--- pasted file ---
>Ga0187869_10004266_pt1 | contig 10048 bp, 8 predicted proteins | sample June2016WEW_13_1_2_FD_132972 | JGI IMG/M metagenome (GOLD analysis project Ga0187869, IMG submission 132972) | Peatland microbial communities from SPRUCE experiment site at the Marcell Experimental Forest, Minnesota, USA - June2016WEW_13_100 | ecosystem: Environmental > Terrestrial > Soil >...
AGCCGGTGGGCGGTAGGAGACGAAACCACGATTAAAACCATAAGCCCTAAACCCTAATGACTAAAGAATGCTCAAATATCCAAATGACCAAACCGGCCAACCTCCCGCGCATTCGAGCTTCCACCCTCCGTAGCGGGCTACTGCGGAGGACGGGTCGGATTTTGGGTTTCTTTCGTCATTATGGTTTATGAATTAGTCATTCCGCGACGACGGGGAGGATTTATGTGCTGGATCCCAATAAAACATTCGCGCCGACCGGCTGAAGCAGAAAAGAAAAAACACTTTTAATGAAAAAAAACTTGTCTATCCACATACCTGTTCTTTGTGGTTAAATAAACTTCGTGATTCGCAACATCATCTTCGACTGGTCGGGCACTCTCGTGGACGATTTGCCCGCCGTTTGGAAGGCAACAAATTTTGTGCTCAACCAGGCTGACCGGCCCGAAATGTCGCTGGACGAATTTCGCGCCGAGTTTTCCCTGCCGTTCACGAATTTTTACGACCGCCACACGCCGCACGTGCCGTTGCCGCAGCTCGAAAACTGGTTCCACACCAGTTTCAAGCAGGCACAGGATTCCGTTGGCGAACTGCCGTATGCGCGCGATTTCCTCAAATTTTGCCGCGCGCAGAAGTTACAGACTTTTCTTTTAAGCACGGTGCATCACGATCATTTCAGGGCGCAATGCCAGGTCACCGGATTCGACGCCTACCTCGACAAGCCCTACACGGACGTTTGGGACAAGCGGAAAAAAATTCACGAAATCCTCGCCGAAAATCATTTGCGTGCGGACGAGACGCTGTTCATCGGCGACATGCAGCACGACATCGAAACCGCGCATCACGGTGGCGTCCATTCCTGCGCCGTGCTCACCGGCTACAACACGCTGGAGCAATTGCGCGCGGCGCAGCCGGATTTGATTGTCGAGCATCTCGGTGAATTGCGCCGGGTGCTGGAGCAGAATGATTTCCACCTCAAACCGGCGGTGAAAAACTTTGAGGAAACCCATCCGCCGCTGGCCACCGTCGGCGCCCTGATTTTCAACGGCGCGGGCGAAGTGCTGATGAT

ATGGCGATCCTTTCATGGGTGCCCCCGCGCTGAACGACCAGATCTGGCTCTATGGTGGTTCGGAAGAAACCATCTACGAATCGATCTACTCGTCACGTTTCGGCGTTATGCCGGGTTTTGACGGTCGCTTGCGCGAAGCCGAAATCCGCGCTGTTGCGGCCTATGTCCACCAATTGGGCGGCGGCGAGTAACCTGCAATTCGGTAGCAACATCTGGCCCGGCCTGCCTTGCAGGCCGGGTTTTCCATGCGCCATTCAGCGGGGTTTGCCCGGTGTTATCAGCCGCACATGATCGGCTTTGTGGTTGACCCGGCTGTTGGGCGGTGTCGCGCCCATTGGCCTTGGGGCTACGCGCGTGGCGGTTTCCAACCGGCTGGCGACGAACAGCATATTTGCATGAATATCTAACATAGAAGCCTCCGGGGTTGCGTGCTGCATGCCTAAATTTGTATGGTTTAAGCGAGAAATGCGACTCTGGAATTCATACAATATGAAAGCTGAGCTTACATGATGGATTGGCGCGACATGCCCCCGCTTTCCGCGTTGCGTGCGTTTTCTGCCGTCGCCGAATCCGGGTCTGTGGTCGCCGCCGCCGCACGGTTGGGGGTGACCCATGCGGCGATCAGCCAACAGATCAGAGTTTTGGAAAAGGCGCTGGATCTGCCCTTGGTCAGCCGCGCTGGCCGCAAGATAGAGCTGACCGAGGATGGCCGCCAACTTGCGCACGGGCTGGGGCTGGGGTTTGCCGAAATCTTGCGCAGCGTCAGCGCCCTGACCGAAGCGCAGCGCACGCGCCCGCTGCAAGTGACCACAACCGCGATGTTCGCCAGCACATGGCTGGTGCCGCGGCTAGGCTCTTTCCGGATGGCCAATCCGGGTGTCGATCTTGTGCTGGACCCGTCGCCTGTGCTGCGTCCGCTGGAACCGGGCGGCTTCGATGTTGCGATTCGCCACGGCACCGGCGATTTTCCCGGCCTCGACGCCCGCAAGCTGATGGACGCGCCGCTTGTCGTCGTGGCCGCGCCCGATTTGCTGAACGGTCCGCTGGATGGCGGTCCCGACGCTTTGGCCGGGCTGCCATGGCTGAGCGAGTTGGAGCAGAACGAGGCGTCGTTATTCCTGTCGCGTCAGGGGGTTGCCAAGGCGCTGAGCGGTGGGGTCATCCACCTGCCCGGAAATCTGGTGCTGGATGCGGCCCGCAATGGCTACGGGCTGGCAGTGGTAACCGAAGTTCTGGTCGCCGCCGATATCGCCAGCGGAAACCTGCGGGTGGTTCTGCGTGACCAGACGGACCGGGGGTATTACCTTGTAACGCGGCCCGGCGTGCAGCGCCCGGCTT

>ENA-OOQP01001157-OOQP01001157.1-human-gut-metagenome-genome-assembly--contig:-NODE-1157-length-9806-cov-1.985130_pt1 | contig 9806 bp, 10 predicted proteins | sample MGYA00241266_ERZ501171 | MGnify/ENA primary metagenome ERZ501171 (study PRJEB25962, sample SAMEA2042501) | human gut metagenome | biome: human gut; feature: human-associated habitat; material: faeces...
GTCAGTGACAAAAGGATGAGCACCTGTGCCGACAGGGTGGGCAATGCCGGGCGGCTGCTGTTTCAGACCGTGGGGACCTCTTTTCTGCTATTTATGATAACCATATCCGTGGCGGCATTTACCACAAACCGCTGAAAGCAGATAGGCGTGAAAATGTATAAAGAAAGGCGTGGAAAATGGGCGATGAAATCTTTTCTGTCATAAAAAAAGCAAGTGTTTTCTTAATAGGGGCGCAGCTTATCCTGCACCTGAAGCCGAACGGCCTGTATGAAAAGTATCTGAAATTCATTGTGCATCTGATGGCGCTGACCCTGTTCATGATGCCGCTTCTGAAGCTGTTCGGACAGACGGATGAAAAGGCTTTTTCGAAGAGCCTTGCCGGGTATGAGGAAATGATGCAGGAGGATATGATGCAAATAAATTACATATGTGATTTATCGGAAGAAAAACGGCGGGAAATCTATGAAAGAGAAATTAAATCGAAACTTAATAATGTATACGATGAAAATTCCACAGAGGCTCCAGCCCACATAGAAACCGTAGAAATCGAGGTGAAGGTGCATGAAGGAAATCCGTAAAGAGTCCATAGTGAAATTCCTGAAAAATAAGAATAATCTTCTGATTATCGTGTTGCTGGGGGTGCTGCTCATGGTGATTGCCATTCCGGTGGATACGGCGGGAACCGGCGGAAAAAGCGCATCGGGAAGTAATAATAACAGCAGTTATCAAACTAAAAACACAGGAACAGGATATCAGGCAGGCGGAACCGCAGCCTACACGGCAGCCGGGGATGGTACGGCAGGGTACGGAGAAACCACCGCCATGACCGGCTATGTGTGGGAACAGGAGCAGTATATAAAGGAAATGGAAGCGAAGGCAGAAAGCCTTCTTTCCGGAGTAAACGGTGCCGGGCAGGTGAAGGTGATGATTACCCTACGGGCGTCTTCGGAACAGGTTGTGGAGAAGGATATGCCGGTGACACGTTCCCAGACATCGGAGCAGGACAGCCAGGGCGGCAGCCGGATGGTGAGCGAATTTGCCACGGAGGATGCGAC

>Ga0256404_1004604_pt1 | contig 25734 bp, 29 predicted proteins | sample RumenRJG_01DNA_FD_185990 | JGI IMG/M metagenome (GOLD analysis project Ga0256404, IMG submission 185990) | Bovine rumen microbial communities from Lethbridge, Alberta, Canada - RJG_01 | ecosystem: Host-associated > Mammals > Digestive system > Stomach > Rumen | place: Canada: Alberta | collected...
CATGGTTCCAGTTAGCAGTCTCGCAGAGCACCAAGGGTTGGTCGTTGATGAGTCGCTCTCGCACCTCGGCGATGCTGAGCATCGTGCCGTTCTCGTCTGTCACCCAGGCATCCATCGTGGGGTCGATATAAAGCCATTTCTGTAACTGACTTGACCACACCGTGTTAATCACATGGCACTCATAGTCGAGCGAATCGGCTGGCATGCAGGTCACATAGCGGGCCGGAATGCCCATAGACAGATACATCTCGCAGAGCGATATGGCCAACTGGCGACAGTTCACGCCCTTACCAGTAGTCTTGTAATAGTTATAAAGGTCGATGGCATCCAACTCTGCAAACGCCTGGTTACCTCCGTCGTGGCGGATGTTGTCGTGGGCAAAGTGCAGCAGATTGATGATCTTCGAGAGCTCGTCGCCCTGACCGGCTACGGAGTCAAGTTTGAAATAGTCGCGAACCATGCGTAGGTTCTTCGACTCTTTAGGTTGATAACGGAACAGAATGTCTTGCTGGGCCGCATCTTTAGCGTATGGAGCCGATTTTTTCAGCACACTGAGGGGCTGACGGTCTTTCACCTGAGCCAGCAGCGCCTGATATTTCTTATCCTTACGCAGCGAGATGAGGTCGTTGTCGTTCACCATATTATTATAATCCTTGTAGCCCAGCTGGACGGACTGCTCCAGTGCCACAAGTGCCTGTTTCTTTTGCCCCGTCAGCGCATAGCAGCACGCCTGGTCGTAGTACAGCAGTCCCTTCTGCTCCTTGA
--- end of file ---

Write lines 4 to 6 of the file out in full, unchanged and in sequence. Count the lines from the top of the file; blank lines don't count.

>ENA-OOQP01001157-OOQP01001157.1-human-gut-metagenome-genome-assembly--contig:-NODE-1157-length-9806-cov-1.985130_pt1 | contig 9806 bp, 10 predicted proteins | sample MGYA00241266_ERZ501171 | MGnify/ENA primary metagenome ERZ501171 (study PRJEB25962, sample SAMEA2042501) | human gut metagenome | biome: human gut; feature: human-associated habitat; material: faeces...
GTCAGTGACAAAAGGATGAGCACCTGTGCCGACAGGGTGGGCAATGCCGGGCGGCTGCTGTTTCAGACCGTGGGGACCTCTTTTCTGCTATTTATGATAACCATATCCGTGGCGGCATTTACCACAAACCGCTGAAAGCAGATAGGCGTGAAAATGTATAAAGAAAGGCGTGGAAAATGGGCGATGAAATCTTTTCTGTCATAAAAAAAGCAAGTGTTTTCTTAATAGGGGCGCAGCTTATCCTGCACCTGAAGCCGAACGGCCTGTATGAAAAGTATCTGAAATTCATTGTGCATCTGATGGCGCTGACCCTGTTCATGATGCCGCTTCTGAAGCTGTTCGGACAGACGGATGAAAAGGCTTTTTCGAAGAGCCTTGCCGGGTATGAGGAAATGATGCAGGAGGATATGATGCAAATAAATTACATATGTGATTTATCGGAAGAAAAACGGCGGGAAATCTATGAAAGAGAAATTAAATCGAAACTTAATAATGTATACGATGAAAATTCCACAGAGGCTCCAGCCCACATAGAAACCGTAGAAATCGAGGTGAAGGTGCATGAAGGAAATCCGTAAAGAGTCCATAGTGAAATTCCTGAAAAATAAGAATAATCTTCTGATTATCGTGTTGCTGGGGGTGCTGCTCATGGTGATTGCCATTCCGGTGGATACGGCGGGAACCGGCGGAAAAAGCGCATCGGGAAGTAATAATAACAGCAGTTATCAAACTAAAAACACAGGAACAGGATATCAGGCAGGCGGAACCGCAGCCTACACGGCAGCCGGGGATGGTACGGCAGGGTACGGAGAAACCACCGCCATGACCGGCTATGTGTGGGAACAGGAGCAGTATATAAAGGAAATGGAAGCGAAGGCAGAAAGCCTTCTTTCCGGAGTAAACGGTGCCGGGCAGGTGAAGGTGATGATTACCCTACGGGCGTCTTCGGAACAGGTTGTGGAGAAGGATATGCCGGTGACACGTTCCCAGACATCGGAGCAGGACAGCCAGGGCGGCAGCCGGATGGTGAGCGAATTTGCCACGGAGGATGCGAC

>Ga0256404_1004604_pt1 | contig 25734 bp, 29 predicted proteins | sample RumenRJG_01DNA_FD_185990 | JGI IMG/M metagenome (GOLD analysis project Ga0256404, IMG submission 185990) | Bovine rumen microbial communities from Lethbridge, Alberta, Canada - RJG_01 | ecosystem: Host-associated > Mammals > Digestive system > Stomach > Rumen | place: Canada: Alberta | collected...